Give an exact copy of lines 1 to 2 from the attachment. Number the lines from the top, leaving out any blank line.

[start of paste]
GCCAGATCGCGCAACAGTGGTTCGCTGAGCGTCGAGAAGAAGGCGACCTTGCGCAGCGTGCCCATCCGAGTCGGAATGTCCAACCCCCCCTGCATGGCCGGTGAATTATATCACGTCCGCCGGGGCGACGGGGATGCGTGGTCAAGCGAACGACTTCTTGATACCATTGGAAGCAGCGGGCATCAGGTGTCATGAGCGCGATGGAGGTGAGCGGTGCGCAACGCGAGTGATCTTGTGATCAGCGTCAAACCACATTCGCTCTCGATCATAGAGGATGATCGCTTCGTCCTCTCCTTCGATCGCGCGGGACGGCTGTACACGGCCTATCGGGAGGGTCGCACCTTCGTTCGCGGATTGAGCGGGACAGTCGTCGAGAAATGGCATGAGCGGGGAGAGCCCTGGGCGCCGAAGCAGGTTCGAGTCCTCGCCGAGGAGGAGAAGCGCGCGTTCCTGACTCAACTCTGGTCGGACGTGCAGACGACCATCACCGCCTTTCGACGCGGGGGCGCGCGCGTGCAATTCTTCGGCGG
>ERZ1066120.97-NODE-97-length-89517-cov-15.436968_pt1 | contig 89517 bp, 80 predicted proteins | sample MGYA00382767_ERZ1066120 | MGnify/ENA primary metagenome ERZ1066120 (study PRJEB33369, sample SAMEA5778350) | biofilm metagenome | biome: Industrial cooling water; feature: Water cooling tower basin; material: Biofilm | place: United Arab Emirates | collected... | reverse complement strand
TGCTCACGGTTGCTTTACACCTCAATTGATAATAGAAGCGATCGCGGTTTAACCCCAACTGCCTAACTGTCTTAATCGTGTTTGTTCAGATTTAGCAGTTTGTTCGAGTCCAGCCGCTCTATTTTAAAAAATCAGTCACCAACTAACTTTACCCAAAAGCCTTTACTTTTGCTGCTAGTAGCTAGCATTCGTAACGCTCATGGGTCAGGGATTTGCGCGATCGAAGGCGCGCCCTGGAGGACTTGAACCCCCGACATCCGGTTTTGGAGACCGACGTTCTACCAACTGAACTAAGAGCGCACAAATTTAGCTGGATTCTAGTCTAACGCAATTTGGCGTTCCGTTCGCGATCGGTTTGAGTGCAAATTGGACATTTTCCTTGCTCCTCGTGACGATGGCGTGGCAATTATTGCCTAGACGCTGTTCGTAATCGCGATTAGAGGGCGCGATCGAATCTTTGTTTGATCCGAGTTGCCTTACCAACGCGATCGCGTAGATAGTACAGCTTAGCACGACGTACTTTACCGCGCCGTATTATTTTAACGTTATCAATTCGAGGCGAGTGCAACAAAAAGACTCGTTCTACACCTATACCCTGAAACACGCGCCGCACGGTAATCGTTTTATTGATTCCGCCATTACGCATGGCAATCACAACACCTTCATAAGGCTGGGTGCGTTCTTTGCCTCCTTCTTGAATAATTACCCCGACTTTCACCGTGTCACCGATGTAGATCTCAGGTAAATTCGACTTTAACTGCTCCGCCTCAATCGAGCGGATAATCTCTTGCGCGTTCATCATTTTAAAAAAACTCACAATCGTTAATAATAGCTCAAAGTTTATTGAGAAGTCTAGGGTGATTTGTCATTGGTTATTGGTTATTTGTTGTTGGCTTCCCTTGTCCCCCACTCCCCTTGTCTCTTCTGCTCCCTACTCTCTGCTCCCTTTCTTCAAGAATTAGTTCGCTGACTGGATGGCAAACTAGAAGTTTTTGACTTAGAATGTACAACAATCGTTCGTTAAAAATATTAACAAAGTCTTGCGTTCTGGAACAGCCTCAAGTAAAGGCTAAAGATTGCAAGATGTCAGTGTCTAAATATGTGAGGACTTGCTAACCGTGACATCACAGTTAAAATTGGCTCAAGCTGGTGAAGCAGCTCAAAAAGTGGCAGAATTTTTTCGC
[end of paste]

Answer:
GCCAGATCGCGCAACAGTGGTTCGCTGAGCGTCGAGAAGAAGGCGACCTTGCGCAGCGTGCCCATCCGAGTCGGAATGTCCAACCCCCCCTGCATGGCCGGTGAATTATATCACGTCCGCCGGGGCGACGGGGATGCGTGGTCAAGCGAACGACTTCTTGATACCATTGGAAGCAGCGGGCATCAGGTGTCATGAGCGCGATGGAGGTGAGCGGTGCGCAACGCGAGTGATCTTGTGATCAGCGTCAAACCACATTCGCTCTCGATCATAGAGGATGATCGCTTCGTCCTCTCCTTCGATCGCGCGGGACGGCTGTACACGGCCTATCGGGAGGGTCGCACCTTCGTTCGCGGATTGAGCGGGACAGTCGTCGAGAAATGGCATGAGCGGGGAGAGCCCTGGGCGCCGAAGCAGGTTCGAGTCCTCGCCGAGGAGGAGAAGCGCGCGTTCCTGACTCAACTCTGGTCGGACGTGCAGACGACCATCACCGCCTTTCGACGCGGGGGCGCGCGCGTGCAATTCTTCGGCGG
>ERZ1066120.97-NODE-97-length-89517-cov-15.436968_pt1 | contig 89517 bp, 80 predicted proteins | sample MGYA00382767_ERZ1066120 | MGnify/ENA primary metagenome ERZ1066120 (study PRJEB33369, sample SAMEA5778350) | biofilm metagenome | biome: Industrial cooling water; feature: Water cooling tower basin; material: Biofilm | place: United Arab Emirates | collected... | reverse complement strand